Takata crisis continues: 2016 Honda CR-V recalled for exploding airbags

Honda has issued a recall for select 2016 Honda CR-V crossovers, which are equipped with Takata airbags. In tests conducted at a Honda facility in Mexico, the casing on one of those airbags shattered during deployment.

Honda North America/PRNewsFoto/File
The 2015 Honda CR-V. Honda is recalling a limited number of 2016 CR-Vs due to a problem with Takata airbags

The complicated and confusing Takata airbag recall is no longer front-page news, but never fear: the nightmare for Takata, automakers, and consumers plays on.

The latest chapter in the saga involves Takata's biggest client, Honda. On Friday, the automaker issued a recall for select 2016 Honda CR-V crossovers, which are equipped with Takata airbags. In tests conducted at a Honda facility in Mexico, the casing on one of those airbags shattered during deployment.

That sounds similar to what's happened in older vehicles from a range of automakers that were equipped with Tataka airbags. In those cases, theammonium nitrate Takata used to inflate the airbags became destabilized, causing the airbag systems to shatter upon deployment and pelt vehicle occupants with shrapnel. At least eight deaths have been linked to the devices -- all in Honda vehicles, and most in the U.S.

As Honda explained in a statement, however, the problem with the airbags on the 2016 CR-V appears to be different:

"Takata is performing an ongoing investigation into the cause of the rupture. Takata’s preliminary analysis suggests that the rupture occurred as a result of a structural failure in the inflator casing, not as a result of a problem with the inflator propellant. As such, the defect in the airbag inflators of the affected CR-V vehicles does not appear to be similar to the defect in other Takata airbag inflators that have led to inflator ruptures in vehicles produced by Honda or other manufacturers. In those airbag inflators, the aging of the inflator propellant and exposure to high heat and high absolute humidity are believed to play a central role."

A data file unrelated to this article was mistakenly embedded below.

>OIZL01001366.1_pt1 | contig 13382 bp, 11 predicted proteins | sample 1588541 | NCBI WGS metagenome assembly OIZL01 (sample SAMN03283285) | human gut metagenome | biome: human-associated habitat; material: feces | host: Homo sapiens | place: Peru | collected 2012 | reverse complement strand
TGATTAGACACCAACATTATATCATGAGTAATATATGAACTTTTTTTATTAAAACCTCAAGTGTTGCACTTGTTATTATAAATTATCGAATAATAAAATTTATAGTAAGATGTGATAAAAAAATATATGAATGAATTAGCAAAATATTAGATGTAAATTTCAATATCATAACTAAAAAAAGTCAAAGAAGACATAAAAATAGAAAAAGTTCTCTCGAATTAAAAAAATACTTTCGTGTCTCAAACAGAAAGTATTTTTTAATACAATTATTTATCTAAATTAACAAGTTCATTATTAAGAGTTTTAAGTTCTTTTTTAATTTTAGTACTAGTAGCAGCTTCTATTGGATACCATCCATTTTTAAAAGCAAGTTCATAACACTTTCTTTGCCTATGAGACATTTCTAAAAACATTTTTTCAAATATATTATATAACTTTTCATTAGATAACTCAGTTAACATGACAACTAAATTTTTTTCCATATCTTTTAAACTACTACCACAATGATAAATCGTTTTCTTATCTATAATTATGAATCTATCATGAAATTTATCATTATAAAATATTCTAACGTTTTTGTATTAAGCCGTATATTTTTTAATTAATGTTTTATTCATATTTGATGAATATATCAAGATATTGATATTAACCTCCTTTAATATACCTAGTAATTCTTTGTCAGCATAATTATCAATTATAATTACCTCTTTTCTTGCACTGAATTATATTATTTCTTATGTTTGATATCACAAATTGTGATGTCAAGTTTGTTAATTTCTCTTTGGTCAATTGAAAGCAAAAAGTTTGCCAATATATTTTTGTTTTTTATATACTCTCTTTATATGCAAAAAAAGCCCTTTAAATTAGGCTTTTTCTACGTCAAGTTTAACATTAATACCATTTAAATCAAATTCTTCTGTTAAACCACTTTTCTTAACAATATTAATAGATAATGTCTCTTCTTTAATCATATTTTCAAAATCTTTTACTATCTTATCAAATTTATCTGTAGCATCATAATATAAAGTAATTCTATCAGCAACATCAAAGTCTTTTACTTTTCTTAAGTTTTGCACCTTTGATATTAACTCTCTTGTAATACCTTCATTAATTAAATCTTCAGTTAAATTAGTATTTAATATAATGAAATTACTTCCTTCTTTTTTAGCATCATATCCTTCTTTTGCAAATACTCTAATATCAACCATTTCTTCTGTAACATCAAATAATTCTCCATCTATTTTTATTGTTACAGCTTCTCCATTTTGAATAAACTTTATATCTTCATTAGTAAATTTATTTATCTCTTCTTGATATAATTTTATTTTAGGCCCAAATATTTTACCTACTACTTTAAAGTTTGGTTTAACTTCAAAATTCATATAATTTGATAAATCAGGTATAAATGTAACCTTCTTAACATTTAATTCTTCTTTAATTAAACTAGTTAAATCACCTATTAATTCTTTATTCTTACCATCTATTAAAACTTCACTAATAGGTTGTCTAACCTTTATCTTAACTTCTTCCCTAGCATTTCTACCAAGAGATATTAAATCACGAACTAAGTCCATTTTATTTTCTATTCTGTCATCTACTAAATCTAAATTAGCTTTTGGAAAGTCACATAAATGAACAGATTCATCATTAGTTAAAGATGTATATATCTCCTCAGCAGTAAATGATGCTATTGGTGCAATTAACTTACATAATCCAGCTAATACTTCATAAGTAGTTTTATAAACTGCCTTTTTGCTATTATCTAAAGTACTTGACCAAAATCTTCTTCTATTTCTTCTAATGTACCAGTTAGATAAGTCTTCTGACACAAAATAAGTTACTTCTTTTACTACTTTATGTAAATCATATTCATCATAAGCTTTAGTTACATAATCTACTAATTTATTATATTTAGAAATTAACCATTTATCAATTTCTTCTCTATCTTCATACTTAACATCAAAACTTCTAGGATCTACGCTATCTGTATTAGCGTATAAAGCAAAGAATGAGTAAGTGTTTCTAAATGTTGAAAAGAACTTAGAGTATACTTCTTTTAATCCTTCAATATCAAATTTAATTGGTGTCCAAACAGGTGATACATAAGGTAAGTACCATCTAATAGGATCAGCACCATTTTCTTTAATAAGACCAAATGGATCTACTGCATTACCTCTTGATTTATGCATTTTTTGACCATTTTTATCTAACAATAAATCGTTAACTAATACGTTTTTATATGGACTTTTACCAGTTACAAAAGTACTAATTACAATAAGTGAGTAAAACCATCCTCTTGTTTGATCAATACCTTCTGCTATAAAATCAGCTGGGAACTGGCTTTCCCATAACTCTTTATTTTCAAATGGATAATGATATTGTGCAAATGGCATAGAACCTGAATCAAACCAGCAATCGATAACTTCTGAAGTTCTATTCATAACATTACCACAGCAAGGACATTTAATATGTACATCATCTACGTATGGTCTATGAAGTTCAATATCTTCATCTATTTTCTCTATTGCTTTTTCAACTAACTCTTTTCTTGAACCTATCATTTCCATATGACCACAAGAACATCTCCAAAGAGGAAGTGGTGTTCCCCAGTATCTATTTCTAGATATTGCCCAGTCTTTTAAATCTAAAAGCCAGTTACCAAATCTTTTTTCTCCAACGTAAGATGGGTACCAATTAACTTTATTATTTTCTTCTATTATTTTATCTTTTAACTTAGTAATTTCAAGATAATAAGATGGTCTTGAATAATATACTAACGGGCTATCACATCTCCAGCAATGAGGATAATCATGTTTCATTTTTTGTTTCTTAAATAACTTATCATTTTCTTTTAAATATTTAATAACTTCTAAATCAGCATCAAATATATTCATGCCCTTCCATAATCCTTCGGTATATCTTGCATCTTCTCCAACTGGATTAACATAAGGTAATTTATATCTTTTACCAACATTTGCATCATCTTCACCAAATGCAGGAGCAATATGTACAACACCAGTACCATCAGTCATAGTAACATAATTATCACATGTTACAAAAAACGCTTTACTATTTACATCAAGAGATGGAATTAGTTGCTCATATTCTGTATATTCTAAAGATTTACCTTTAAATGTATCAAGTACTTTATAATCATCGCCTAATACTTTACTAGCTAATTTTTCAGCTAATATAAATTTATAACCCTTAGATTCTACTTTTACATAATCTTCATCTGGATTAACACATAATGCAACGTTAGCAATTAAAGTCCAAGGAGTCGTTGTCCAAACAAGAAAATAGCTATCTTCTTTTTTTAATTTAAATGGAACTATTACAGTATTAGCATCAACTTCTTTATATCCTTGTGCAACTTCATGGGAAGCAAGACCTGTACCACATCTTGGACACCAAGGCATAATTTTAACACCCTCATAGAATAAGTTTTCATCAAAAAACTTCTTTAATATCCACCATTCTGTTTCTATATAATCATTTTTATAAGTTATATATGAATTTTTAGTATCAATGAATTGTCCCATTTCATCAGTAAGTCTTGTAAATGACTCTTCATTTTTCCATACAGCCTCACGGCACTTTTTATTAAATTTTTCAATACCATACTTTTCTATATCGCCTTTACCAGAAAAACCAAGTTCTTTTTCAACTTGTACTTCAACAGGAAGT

If that's the case, that's very good news.

Also good news? The population of vehicles affected by the recall is small: 515 units manufactured between October 12 and October 19, 2015. Most of those vehicles are still in dealer hands and will be repaired before being sold. Roughly 30 were were delivered to consumers, and Honda says that all have been contacted by phone. Honda will send those owners official recall notices no later than December 4, instructing them to take their vehicles to Honda dealers, who will replace the driver side frontal air bag module at no charge.

But that may not be the end of the never-ending story. As we've learned in the past few days...

  • Nissan plans to re-inspect tens of thousands of vehicles in Japan that were previously reviewed by dealers and deemed safe to drive. The re-recall was sparked by a Japanese motorist who was injured by what appears to be shrapnel from a Takata airbag. 
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